This music video for my track, Stint, was a collaboration with sculptor and photographer Harrison Higgs.
My sound design for Kelly Rauer’s three-channel video installation concentrated on swooping, twirling motions. White noise, sine tones and pulsing drum machines were recorded with a swinging microphone – a pendulum to mimic the kinetics of the camera work and the dancer’s bodies. Paired and mirrored, larger than life, dancers swing the graphic marks of their limbs in the stark glare of a spotlight or fling themselves into a dark void, amid passing tones and the crackling of an ice storm.
My camerawork and sound design for this installation captured Rauer leaping, jumping and crawling through the empty space of a blank, sunlit studio. Four video projections were arranged throughout the gallery along with four televisions of various sizes. Viewers were surrounded by stuttering sequences and asynchronous rhythmic gestures, unable to see all screens at once – or any screen in isolation. From rafter-mounted speakers emerged closely-miked recordings of separate but similar movements, mixing with the small scattered synchronous sounds on television monitors. The gallery space was filled with creaky footsteps, bodily thuds and breathing.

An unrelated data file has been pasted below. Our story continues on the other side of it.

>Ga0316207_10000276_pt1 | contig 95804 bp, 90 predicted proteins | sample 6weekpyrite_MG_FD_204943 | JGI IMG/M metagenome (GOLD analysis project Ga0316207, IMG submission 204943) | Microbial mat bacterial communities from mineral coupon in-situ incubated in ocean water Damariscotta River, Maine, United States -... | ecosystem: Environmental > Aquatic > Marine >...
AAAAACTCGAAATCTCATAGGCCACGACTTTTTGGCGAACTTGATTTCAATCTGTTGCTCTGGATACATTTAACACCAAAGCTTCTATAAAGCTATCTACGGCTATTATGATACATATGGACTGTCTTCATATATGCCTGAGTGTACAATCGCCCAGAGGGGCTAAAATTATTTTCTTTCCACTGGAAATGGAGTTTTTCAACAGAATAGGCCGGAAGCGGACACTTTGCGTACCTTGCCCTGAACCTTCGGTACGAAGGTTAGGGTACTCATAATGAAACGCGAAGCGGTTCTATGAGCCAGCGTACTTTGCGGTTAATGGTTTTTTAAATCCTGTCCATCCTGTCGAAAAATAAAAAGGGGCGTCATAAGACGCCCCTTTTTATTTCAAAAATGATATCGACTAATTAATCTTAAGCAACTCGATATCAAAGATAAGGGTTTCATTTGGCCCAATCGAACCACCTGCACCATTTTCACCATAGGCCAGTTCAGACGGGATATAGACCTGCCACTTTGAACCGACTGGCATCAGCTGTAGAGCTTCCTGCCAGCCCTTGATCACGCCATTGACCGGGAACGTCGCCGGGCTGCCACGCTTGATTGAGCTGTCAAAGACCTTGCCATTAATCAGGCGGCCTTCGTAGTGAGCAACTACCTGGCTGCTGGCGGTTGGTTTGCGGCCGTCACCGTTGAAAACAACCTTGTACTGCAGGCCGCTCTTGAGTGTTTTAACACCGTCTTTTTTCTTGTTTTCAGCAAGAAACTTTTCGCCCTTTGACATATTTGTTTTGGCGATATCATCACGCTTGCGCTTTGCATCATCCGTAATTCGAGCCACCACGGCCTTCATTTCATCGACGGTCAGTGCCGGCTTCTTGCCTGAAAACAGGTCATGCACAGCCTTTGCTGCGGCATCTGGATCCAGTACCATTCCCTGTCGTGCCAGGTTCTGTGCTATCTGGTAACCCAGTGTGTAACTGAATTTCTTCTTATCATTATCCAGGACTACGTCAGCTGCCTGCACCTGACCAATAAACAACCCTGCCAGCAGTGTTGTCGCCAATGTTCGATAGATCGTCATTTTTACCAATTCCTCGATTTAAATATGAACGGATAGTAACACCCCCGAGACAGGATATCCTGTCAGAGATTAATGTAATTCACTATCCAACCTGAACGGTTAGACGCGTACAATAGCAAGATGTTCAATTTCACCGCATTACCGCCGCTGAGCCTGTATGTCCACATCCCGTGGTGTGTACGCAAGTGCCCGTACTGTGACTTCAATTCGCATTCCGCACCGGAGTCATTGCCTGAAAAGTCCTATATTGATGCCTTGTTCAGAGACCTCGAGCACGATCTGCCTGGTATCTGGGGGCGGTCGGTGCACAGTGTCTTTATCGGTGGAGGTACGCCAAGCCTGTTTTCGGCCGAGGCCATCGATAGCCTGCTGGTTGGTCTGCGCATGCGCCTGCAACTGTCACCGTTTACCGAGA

This performance, celebrating the 100th anniversary of John Cage’s birth, was curated by Mack McFarland at the Pacific NW College of Art. Dancers, musicians and a poet were stationed in all areas of the building’s large open atrium, along balconies and in far flung corners. Multiple and varied activities surrounded the mobile audience.
My original sound score for this dance performance was developed through an extended series of improvisations with the company, in rehearsal and in-progress showings at various venues. I asked Linda to keep an audio diary, collecting the sounds of family events, passing conversations, interactions with strangers and ordinary environments – specific moments in time. These everyday sounds were mixed live for each performance, along with ambient drones, airy hisses and musical textures. Additional sounds played from multiple on-stage televisions displaying video documents of the choreographic process.
Children’s Games was an evening-length performance combining cinematic images with sung and spoken voice, abstract sound, and performative actions. The piece drew inspiration from the 1560 Breughel painting (of the same name) and the 1970 Truffaut film, The Wild Child.
Children’s Games celebrated the associative, fragmentary and irrational aspects of play and explored the traumatic colonizations of wild space. Onstage, a chorus dressed in the medieval garb of the Breughel painting conduct vocal games and patterns.
Video projections, recorded sound and live voices mingle before giving way to an enigmatic noise band.